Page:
The idea, currently submitted as a project proposal, is to develop a hybrid system, where solar and fodder production work side by side with solar panels that can be positioned in more ways to function symbiotically with grassland that can still be harvested.

SolarPower Europe, an industry association, says the development of agricultural photovoltaics could help drive the energy transition in rural areas. “If Agri-PV were deployed on only 1% of Europe’s arable land, its technical capacity would be over 700 GW, generating more than 25% of the EU’s current electricity consumption,” the association said.

Sustainability tailored to local area

While sustainability is a global challenge for dairy production, solutions needs to be adapted to the local level.

In Leeuwarden, the Dairy Campus looks into various topics, including smart farming, biodiversity, green energy, emissions, resilience, feed efficiency and soil utilisation, with around 300 hectares of land and 550 dairy cows.

It educates students from secondary applied and vocational sciences institutions to ensure the developed innovations can be applied by future professionals across Europe.

According to de Koning, the key to sustainable milk production is to adopt a holistic approach. “I think that’s the biggest challenge – how to find a good balance in the requirements, expectations of consumers, citizens, society.”

“In that way, perhaps we have to reinvent our agrifood system in Europe,” he said.

The activity around the Dairy Campus had another added bonus for the municipality. By attracting students, researchers and business representatives from across the world, it also helped revive the entire region.

“Close cooperation with entrepreneurs and business sector is key, this is our golden milk triangle,” the campus says on its website.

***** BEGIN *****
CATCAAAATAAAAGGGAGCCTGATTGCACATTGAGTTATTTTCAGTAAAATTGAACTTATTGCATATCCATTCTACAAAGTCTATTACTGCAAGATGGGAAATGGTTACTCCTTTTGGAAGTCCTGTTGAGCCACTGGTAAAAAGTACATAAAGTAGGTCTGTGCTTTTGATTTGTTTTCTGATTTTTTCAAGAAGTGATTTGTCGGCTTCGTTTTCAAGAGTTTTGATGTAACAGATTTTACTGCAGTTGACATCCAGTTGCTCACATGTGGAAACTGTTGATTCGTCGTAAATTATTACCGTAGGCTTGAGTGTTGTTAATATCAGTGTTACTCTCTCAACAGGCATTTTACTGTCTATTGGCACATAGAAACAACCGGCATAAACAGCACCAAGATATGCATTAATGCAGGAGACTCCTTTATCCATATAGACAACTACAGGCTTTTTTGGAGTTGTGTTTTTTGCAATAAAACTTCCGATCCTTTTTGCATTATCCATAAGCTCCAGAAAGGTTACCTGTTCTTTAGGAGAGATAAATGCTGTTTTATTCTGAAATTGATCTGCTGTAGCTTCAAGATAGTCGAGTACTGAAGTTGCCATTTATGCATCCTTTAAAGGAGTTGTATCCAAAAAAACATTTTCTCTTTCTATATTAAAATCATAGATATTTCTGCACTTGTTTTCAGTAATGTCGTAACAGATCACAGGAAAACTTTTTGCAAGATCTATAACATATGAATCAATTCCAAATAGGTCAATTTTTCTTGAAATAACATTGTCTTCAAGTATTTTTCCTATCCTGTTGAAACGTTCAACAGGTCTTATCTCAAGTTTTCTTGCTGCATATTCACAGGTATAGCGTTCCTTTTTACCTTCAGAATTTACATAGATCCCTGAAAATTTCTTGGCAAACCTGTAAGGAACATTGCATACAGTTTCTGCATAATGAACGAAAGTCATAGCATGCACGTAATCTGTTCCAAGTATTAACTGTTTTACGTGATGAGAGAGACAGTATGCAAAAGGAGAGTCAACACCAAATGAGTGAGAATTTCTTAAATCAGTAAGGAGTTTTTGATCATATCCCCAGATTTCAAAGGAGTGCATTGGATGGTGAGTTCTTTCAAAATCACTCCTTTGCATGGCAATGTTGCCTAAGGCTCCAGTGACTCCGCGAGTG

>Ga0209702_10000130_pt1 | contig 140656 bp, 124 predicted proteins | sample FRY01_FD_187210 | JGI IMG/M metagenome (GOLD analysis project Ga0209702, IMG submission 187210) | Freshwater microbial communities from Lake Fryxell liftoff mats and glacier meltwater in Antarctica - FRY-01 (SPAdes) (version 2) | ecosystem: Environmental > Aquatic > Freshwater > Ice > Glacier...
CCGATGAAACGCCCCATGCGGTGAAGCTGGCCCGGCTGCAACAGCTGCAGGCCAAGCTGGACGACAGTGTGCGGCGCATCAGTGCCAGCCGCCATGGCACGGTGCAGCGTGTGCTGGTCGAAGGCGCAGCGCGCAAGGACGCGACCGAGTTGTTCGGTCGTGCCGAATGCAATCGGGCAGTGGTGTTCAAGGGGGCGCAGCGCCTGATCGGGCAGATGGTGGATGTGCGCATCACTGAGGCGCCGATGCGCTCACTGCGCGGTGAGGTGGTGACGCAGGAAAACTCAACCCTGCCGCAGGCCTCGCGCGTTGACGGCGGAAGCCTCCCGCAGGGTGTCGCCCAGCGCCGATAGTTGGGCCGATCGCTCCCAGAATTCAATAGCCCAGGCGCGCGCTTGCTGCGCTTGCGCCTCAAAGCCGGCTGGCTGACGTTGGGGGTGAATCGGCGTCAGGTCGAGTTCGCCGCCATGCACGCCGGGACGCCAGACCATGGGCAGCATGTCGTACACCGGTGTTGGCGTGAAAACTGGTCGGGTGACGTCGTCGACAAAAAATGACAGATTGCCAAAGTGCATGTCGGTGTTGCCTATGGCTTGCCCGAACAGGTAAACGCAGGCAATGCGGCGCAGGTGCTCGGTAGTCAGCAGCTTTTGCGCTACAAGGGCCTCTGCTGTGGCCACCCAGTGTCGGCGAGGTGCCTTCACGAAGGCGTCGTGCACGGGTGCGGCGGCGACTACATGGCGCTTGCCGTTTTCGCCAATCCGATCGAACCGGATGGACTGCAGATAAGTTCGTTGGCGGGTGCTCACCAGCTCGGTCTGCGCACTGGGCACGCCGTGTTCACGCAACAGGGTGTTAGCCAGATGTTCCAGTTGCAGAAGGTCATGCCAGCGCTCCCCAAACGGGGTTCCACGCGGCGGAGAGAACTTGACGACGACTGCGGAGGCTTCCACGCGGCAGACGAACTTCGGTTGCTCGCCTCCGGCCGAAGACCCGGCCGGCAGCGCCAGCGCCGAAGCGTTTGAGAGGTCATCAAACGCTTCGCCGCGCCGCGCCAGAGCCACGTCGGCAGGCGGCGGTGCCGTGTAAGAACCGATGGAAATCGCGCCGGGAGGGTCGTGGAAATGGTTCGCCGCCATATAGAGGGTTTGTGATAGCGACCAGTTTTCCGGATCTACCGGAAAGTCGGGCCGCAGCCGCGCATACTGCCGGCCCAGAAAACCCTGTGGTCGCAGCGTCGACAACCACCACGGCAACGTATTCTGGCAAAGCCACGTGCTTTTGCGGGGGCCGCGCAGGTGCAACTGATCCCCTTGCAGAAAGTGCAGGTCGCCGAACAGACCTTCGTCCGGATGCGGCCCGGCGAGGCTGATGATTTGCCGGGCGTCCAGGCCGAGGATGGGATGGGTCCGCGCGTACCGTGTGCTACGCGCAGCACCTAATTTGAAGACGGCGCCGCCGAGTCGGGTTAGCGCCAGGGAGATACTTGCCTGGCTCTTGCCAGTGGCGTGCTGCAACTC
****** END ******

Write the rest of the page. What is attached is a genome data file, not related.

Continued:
Can Europe buck the trend of deprivation in rural areas?

Rural communities make up 45% of EU territory, but face persistent problems caused by social isolation, which are increasingly compounded by climate change. In the Netherlands, a small municipality has decided to take the matter into its own hands.

Rural life …

Looking at the next decade, de Koning sees a combination of intensive and small-scale farming developing alongside each other, depending on location and how much land is available to farmers.

Some regions like Britany, Northern France, parts of the Netherlands, Denmark and Northern Germany might focus more on industrial farming, whereas the mid-Netherlands and areas around the Alps in France, where land is more limited, might choose smaller scale, traditional farming.

Innovation is key across these places, with new data analytics tool being increasingly used to develop sustainability by collecting information from individual cows, including weight, milk yield, feed intake, emissions and location.

But to make a difference, these innovations must also be viable for the farmer.

“If we request more from farmers, I think we should also pay more. We should not just go for the lowest price, but for a good price,” said de Koning, adding there are three Ps when it comes to sustainability: people, planet and profitability. “Don’t forget profitability.”

“Nowadays I see we are focusing on people, we are focusing on planet, but profit for some reason is far away. I think without profit future sustainability will be extremely difficult,” he added.

Dutch MEP: We have to close the gap between rural and urban areas

Innovation in agriculture and beyond is vital to close the widening gap that leads to polarisation and tension between rural and urban areas, says Jan Huitema MEP. Rural development plans must be made with the local community and not just in Brussels offices, he argues.

[Edited by Frédéric Simon]